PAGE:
Charges have been filed for drug possession against a Washington woman.
Sarah M. Payne, 39, was found to have methamphetamine and pills in her car during a stop by Washington police in September. She was charged Oct. 20, after tests on the drugs revealed they were methamphetamine, police said.
Payne has been charged in Franklin County Associate Circuit Court with two felony counts of possession of a controlled substance and one misdemeanor count of unlawful possession of drug paraphernalia.
According to the police report, Payne and Michael Littlefield, 38, Washington, were spotted in a car in the commuter lot in the 4700 block of South Point Road at 12:52 a.m. An officer approached the car and asked what the two were doing.
Payne said she was needed to get out of the house, according to the report. The officer told Payne and Littlefield the commuter lot is a place known by officers for drinking, drug use and sex at that time of day.
The officer noticed some aluminium foil on the floorboard next to Payne’s feet. The officer then asked Payne if she had been using drugs.
Payne told police she was a nurse and doesn’t do drugs. She said the foil was used to cover her drinks so she didn’t get sick.
The officer told Payne he was going to call a drug canine to the scene. While waiting, the officer ran Payne and Littlefield’s information and discovered Littlefield had a warrant out for his arrest for a multiple felony charge out of Union. He was placed under arrest.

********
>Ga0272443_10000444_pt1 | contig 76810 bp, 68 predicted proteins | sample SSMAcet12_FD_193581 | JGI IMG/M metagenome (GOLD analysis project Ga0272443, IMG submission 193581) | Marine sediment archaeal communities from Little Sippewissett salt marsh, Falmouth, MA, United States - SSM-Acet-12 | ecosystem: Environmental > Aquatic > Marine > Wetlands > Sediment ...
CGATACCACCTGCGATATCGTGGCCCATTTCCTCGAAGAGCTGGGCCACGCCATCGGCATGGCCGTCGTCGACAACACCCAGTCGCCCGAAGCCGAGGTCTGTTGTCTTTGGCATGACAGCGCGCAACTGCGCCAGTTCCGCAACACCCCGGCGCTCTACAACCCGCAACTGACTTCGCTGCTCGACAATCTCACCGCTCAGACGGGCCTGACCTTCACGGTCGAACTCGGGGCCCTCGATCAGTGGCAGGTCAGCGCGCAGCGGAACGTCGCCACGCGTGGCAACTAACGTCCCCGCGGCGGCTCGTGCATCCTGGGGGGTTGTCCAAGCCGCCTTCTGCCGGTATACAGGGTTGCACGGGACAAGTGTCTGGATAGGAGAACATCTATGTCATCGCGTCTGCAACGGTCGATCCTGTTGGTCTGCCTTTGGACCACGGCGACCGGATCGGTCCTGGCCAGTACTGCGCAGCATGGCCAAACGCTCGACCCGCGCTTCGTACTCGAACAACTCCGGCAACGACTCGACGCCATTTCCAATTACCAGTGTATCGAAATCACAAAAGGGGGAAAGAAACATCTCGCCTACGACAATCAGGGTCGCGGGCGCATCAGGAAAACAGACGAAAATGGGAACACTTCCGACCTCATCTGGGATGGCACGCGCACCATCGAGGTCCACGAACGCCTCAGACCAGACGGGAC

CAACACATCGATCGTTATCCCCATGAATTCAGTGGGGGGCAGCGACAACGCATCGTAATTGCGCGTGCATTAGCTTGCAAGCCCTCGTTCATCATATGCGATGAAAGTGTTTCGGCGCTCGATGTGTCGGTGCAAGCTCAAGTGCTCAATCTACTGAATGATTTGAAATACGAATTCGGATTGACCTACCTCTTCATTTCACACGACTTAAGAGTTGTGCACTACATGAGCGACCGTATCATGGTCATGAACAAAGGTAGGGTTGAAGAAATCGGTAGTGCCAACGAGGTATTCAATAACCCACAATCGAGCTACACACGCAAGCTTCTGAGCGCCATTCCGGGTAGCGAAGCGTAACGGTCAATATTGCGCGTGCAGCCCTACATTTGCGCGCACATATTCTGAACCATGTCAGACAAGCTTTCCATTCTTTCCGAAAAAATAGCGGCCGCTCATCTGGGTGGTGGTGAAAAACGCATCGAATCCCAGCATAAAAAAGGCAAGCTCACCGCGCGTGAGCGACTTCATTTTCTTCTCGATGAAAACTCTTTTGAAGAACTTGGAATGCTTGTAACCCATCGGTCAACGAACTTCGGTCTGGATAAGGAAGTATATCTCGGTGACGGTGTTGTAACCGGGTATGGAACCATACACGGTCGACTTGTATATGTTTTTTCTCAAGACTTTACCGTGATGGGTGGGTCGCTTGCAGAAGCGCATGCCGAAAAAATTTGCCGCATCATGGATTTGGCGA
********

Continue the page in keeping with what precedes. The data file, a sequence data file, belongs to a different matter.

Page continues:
The officer then continued talking to Payne and noticed an orange prescription bottle on the floorboard near her foot. After examining the contents of the bottle, the officer believed it to be methamphetamine.
Payne told police the bottle belonged to Littlefield. Littlefield told the officer the bottle was Payne’s and she gets them from work. He said he was willing to take a lie detector test to prove the bottle was hers.
Police said Payne stated the bottle belonged to both her and Littlefield. Officers placed Payne under arrest and then inspected her purse. Inside they found several “snort straws,” baggies and blue prescription bottles filled with amphetamines.